Still, the game succeeds more often than it fails, and in some ways it felt like a fun, interactive “What Sort Of IF Player Are You?” quiz. I ended up 3 parts Artisan, 1 part Warrior, which may be a reflection of having played lots of IF. When I can see that a machine has been implemented, my inclination is to play around with that machine until it does the thing that it’s supposed to do, even if perhaps easier or more obvious solutions are available. I think that inclination may be the result of conditioning inflicted by dozens of Myst clones and their IF cousins. The Erudition Chamber is also reminiscent of Sean Barrett’s game Heroes, from Comp01, though from a significantly different angle. Where Heroes takes the player through the landscape several times in the role of different characters (Adventurer, Thief, Mage, etc.), and only lets us see what the particular character would notice, Erudition Chamber makes all aspects of the landscape available at once, and thus lets the PC create character on its own.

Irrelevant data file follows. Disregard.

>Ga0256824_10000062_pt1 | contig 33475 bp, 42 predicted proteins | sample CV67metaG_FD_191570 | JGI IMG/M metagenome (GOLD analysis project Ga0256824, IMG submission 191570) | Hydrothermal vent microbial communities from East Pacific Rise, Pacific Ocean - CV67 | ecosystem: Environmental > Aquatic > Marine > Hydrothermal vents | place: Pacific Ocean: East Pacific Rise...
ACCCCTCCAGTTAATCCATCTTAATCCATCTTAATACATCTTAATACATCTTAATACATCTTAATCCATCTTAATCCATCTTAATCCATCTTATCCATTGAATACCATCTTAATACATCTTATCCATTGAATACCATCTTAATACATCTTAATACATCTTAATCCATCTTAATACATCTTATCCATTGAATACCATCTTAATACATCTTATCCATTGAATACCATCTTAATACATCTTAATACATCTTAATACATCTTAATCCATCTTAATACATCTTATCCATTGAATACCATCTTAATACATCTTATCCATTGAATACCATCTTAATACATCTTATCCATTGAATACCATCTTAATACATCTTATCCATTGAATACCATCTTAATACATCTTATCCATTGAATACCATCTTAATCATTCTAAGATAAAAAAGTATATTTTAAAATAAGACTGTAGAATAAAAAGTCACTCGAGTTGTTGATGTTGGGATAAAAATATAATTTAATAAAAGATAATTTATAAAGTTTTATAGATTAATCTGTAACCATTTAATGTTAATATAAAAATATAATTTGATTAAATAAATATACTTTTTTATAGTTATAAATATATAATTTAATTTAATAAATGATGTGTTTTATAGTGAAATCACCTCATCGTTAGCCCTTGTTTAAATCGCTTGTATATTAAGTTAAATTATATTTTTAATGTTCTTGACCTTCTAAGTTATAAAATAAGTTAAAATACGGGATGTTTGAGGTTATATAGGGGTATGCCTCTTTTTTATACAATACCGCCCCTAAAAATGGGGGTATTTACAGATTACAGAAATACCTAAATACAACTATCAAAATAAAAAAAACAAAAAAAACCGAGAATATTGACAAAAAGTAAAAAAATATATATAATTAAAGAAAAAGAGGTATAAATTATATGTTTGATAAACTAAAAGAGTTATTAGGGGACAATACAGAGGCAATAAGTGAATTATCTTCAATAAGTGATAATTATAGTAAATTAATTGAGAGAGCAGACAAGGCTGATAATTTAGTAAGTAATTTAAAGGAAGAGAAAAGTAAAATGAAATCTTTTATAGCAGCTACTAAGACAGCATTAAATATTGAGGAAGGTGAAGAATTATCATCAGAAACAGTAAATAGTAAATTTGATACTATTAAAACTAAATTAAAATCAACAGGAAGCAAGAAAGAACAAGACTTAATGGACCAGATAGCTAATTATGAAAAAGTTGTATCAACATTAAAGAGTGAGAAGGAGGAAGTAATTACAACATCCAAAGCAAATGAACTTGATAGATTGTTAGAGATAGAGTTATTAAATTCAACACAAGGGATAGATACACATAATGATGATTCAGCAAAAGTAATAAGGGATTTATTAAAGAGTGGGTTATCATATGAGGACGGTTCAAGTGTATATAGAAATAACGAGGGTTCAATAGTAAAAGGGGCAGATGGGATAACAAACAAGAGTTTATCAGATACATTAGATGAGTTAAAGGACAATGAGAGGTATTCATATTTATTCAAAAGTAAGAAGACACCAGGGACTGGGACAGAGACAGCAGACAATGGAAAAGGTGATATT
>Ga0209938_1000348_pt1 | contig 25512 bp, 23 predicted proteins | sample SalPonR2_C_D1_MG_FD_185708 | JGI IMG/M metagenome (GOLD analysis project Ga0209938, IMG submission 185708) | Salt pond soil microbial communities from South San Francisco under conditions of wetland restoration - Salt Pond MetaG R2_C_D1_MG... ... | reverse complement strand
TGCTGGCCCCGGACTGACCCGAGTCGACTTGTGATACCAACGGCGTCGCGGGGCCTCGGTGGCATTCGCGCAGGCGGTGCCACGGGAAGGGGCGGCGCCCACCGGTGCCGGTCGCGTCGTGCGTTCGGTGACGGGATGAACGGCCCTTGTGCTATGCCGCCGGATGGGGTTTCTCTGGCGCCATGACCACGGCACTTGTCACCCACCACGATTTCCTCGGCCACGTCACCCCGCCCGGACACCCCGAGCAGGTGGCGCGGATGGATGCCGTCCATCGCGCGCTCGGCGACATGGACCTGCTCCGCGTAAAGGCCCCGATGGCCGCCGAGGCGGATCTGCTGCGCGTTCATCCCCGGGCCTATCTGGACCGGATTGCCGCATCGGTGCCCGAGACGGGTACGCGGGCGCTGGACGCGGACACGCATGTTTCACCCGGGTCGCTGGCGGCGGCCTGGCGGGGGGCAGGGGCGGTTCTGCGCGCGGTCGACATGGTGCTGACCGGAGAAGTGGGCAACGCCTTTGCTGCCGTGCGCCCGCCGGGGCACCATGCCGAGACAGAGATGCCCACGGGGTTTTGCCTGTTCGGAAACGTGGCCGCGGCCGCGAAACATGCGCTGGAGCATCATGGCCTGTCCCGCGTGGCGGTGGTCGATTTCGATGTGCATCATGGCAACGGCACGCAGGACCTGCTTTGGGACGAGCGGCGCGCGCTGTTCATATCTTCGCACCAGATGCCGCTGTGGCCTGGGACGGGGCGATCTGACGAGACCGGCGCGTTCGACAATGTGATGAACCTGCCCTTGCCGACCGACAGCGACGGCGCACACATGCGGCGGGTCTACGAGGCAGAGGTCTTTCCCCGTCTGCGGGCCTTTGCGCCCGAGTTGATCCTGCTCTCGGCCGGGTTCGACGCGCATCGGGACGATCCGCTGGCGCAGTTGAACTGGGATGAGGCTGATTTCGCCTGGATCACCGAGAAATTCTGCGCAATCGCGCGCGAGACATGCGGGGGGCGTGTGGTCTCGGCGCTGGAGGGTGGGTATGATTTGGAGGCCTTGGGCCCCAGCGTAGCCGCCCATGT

This game’s approach has the advantage of being more open-ended and available to mixed approaches, but the downside is that it is necessarily more bland than if it had been written with a more specific character in mind. In addition, there’s a frame story that doesn’t make a lot of sense and really adds nothing of value to the game. EC would have been better off chucking the whole time-manipulation and alternate history business, and focusing instead on the student as a novice who now must choose a path, or set of paths.